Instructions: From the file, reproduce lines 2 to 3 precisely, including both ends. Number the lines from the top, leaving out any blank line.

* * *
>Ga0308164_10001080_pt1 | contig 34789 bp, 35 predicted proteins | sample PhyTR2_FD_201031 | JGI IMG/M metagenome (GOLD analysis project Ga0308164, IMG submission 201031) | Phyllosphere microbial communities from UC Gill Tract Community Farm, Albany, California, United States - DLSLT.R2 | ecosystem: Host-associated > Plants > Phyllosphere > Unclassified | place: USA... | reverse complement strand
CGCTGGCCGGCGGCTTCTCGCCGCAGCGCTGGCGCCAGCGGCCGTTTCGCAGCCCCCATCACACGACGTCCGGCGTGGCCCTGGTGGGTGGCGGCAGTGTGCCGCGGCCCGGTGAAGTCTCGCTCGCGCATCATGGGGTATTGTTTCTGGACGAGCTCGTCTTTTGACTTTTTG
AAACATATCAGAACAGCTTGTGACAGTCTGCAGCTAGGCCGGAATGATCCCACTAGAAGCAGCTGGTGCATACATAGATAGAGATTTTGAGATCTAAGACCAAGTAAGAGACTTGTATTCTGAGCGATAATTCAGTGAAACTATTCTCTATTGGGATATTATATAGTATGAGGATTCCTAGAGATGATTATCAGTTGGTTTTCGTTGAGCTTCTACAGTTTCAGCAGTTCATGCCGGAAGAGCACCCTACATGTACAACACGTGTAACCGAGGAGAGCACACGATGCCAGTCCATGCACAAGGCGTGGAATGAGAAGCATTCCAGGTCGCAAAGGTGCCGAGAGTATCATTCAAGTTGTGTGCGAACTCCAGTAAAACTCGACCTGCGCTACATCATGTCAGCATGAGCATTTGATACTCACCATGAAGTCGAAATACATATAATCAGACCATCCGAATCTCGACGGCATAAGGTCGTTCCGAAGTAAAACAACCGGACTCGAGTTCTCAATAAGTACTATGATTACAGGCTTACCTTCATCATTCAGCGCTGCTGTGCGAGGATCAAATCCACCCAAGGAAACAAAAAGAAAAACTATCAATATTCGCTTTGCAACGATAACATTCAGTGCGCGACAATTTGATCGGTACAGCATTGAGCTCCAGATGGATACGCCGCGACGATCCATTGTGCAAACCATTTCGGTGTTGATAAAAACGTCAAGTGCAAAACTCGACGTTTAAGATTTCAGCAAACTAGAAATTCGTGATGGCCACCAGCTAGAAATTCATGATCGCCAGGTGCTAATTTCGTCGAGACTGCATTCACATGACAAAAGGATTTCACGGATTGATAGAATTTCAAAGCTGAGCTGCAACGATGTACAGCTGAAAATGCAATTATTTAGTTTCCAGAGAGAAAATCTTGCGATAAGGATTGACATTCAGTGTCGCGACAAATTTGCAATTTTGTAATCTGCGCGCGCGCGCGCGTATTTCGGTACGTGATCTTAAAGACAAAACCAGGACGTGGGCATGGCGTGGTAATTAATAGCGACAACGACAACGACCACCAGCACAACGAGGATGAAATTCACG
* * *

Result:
CGCTGGCCGGCGGCTTCTCGCCGCAGCGCTGGCGCCAGCGGCCGTTTCGCAGCCCCCATCACACGACGTCCGGCGTGGCCCTGGTGGGTGGCGGCAGTGTGCCGCGGCCCGGTGAAGTCTCGCTCGCGCATCATGGGGTATTGTTTCTGGACGAGCTCGTCTTTTGACTTTTTG
AAACATATCAGAACAGCTTGTGACAGTCTGCAGCTAGGCCGGAATGATCCCACTAGAAGCAGCTGGTGCATACATAGATAGAGATTTTGAGATCTAAGACCAAGTAAGAGACTTGTATTCTGAGCGATAATTCAGTGAAACTATTCTCTATTGGGATATTATATAGTATGAGGATTCCTAGAGATGATTATCAGTTGGTTTTCGTTGAGCTTCTACAGTTTCAGCAGTTCATGCCGGAAGAGCACCCTACATGTACAACACGTGTAACCGAGGAGAGCACACGATGCCAGTCCATGCACAAGGCGTGGAATGAGAAGCATTCCAGGTCGCAAAGGTGCCGAGAGTATCATTCAAGTTGTGTGCGAACTCCAGTAAAACTCGACCTGCGCTACATCATGTCAGCATGAGCATTTGATACTCACCATGAAGTCGAAATACATATAATCAGACCATCCGAATCTCGACGGCATAAGGTCGTTCCGAAGTAAAACAACCGGACTCGAGTTCTCAATAAGTACTATGATTACAGGCTTACCTTCATCATTCAGCGCTGCTGTGCGAGGATCAAATCCACCCAAGGAAACAAAAAGAAAAACTATCAATATTCGCTTTGCAACGATAACATTCAGTGCGCGACAATTTGATCGGTACAGCATTGAGCTCCAGATGGATACGCCGCGACGATCCATTGTGCAAACCATTTCGGTGTTGATAAAAACGTCAAGTGCAAAACTCGACGTTTAAGATTTCAGCAAACTAGAAATTCGTGATGGCCACCAGCTAGAAATTCATGATCGCCAGGTGCTAATTTCGTCGAGACTGCATTCACATGACAAAAGGATTTCACGGATTGATAGAATTTCAAAGCTGAGCTGCAACGATGTACAGCTGAAAATGCAATTATTTAGTTTCCAGAGAGAAAATCTTGCGATAAGGATTGACATTCAGTGTCGCGACAAATTTGCAATTTTGTAATCTGCGCGCGCGCGCGCGTATTTCGGTACGTGATCTTAAAGACAAAACCAGGACGTGGGCATGGCGTGGTAATTAATAGCGACAACGACAACGACCACCAGCACAACGAGGATGAAATTCACG